Bobo Stenson: A Discography
This is the second installment of Joakim Milder's project to honor the music and memory of Borje Fredriksson, the first being Sister Majs Blouse. Fredriksson was considered one of the brightest and best performer/composers in the Scandinavian jazz scene, but he was easily hurt and committed suicide in 1968 at age 31.
In 1963, at age eighteen, Stenson started his career with Fredriksson. He considers him his mentor, receiving Fredriksson's sheet music after his death. Milder recounts that he was given Fredriksson's only album, "Intervall" when quite young and how it changed his musical outlook and life. Palle Danielsson and Fredrik Noren made up Fredriksson's last rhythm section, so these four men are all uniquely qualified to play this music. This disc includes many previously unrecorded works.
Stylistically wide-ranging, Epilogue includes tunes as different as the extended driving bop piece "Intervall" to the smokey ballad "Master" to the freely expressive "Amandas villa," with tunes like "Blues 55" and "Back Beat Blues" in between. The treat of the album is the three quite different versions of "Epilogue" which is a sketch.
"Epilogue I" opens with exposed, very open piano against deep bass and soft cymbals until Milder comes in with the haunting theme, and time stops. All is shimmering, diaphonous beauty. "Epilogue II" opens with solo bass using a mixture of regular notes and harmonics. The saxophone enters with the theme, sparsely accompanied by Stenson who gradually increases the density of notes as the lamenting tune unfolds in the horn. Milder and Stenson begin to play against each other with counterpoint from Danielsson as again time stops and deep emotions are exposed. The last version, "Epilogue III," which ends the disc, starts in a way similar to "Epilogue II," but Milder comes in quickly and the theme gets played in unison with the piano, which makes it even eerier. This extraordinary music could have been written at any time, not just in the sixties.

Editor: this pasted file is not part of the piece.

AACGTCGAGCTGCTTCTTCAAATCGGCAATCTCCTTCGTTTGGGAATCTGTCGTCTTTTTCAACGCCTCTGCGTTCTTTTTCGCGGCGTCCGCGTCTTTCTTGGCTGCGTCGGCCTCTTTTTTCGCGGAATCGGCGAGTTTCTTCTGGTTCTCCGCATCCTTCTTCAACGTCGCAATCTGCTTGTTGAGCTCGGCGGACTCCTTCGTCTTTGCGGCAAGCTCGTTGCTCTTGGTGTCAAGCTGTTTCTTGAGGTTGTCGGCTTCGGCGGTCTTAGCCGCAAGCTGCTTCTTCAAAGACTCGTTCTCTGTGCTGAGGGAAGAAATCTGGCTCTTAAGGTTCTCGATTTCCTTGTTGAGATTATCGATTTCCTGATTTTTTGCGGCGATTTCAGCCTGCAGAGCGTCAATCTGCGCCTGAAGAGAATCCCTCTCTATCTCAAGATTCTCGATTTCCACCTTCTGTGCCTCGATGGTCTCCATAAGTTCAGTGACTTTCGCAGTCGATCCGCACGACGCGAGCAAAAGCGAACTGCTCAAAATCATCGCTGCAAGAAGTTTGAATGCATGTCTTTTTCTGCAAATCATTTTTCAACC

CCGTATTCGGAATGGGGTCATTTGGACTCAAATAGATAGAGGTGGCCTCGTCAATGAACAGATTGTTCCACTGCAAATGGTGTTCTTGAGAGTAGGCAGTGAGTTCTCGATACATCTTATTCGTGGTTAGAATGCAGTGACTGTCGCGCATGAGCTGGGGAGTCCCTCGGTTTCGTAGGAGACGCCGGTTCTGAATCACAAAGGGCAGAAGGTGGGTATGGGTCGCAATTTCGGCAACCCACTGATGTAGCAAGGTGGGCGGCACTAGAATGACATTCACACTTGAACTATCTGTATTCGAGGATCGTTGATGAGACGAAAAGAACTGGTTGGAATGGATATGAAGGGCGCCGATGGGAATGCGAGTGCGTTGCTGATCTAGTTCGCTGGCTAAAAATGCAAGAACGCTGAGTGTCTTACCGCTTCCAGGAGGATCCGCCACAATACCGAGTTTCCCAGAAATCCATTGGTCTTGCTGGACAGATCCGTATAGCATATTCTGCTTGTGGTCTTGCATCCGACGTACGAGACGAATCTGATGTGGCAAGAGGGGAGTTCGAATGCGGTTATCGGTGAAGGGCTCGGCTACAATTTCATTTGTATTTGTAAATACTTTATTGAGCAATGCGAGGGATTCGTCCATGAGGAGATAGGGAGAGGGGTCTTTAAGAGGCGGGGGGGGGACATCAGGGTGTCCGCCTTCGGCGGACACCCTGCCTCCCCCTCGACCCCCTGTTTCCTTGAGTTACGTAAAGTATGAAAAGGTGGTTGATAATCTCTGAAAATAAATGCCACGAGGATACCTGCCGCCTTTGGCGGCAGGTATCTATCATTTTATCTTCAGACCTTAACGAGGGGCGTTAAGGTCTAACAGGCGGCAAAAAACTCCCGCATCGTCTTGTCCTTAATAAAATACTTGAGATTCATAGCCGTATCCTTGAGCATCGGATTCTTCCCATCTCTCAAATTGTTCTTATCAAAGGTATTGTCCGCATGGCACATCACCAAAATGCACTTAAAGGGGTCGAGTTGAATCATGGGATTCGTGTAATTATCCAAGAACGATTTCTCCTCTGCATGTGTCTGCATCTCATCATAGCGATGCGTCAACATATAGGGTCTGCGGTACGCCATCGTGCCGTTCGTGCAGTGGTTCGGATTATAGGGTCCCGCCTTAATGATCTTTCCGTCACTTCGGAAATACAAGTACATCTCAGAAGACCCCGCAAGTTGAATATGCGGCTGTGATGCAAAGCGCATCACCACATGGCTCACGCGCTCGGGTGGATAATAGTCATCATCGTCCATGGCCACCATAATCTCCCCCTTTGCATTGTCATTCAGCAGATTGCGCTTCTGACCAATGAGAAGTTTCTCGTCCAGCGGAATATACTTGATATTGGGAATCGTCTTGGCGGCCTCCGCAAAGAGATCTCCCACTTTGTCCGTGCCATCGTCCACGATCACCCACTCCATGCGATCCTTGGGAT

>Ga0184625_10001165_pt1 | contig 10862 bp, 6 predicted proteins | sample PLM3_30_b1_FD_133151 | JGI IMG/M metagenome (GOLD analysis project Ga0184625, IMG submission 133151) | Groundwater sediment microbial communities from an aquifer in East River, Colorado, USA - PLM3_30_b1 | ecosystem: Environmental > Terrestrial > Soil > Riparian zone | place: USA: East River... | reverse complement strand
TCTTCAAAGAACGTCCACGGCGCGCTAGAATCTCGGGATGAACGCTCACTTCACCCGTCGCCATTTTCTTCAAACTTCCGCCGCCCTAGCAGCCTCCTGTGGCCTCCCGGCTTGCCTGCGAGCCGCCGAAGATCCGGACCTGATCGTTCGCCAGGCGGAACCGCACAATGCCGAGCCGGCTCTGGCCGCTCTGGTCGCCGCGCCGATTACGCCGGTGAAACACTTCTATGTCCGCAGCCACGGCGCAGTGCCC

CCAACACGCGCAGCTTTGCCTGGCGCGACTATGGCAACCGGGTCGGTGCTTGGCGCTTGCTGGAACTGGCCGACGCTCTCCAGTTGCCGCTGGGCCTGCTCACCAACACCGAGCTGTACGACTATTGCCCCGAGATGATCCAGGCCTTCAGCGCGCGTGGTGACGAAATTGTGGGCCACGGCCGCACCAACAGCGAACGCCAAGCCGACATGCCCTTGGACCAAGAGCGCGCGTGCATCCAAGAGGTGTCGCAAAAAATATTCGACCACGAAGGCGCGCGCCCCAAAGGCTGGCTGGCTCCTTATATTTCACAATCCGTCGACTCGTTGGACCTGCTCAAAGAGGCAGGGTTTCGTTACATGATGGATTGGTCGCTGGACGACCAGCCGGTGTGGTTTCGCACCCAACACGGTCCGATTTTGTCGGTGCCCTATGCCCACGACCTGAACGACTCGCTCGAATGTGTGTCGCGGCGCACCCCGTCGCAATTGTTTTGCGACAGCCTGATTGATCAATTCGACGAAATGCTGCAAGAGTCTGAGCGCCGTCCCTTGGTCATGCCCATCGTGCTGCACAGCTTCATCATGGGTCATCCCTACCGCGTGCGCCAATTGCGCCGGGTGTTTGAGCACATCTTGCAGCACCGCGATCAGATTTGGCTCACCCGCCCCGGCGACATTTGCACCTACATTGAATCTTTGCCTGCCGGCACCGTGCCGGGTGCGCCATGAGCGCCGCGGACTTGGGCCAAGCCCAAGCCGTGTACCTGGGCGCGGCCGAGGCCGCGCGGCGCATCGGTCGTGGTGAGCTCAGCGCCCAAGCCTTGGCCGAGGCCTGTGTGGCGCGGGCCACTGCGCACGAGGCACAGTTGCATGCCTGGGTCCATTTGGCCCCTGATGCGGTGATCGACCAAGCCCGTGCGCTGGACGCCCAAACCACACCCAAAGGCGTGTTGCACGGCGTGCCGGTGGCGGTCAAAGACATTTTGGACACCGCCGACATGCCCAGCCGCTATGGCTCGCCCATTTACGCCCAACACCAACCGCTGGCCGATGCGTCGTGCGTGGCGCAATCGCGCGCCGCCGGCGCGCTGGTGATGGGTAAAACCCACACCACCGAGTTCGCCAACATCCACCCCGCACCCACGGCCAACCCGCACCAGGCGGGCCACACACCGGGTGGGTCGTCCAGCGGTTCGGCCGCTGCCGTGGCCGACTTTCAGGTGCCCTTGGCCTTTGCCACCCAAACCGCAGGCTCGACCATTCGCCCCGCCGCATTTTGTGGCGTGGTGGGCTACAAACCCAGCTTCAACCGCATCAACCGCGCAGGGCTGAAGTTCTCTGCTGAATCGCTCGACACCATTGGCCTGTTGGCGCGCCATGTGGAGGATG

Carlsson sings, and very well at that, with a light voice that is under control. An album of romantic songs, the title comes from mixing Miles Davis' "Seven Steps To Heaven" and Wayne Shorter's "Footprints," both of which are included. Stenson plays on the last three tracks, and his touch and harmonic sense are immediately noticeable. Carlsson notes paradoxically that while he knows Stenson well, he always surprises him with a new touch. As an aside, the lyrics to "Footprints" include a recited well-known story about the narrator and God walking on the beach.
Tomasz Stanko Septet
Litania - Music of Krzysztof Komeda
Quoting Stanko from the liner notes: "I play regularly with Bobo Stenson, and he and I both knew he'd play Komeda's tunes even better than he plays mine. I gave Bobo all the archive recordings but what he plays is all his. Often he doesn't even use Komeda's chords." (emphasis mine). The notes also give an idea of the long relationships that exists between the players. Bernt Rosengren was with Komeda before Stanko himself. Christensen goes back with Stenson to the 70s in Garbarek's groups, and Milder and Stenson both count Borje Fredriksson a major influence.
"Svantetic" clearly shows Komeda's compositional method of building from small cells of notes, and "Night-time, Daytime Requiem" (for John Coltrane) shows how Komeda can maintain listener interest within his larger (20 minute) forms. Komeda managed to mix the symphonic with jazz, being free and controlled simultaneously. Since Stanko and Rosengren were with Komeda, and since everyone else has a close relationship, these recordings give a good idea of what the originals sound like.
Leosia is one of the most overlty beautiful and haunting records in the ECM catalogue, and to many represent Tomasz Stanko's high point of creation thus far. Stenson is directly involved with the total sound of the album, and has a direct musical connection with the leader.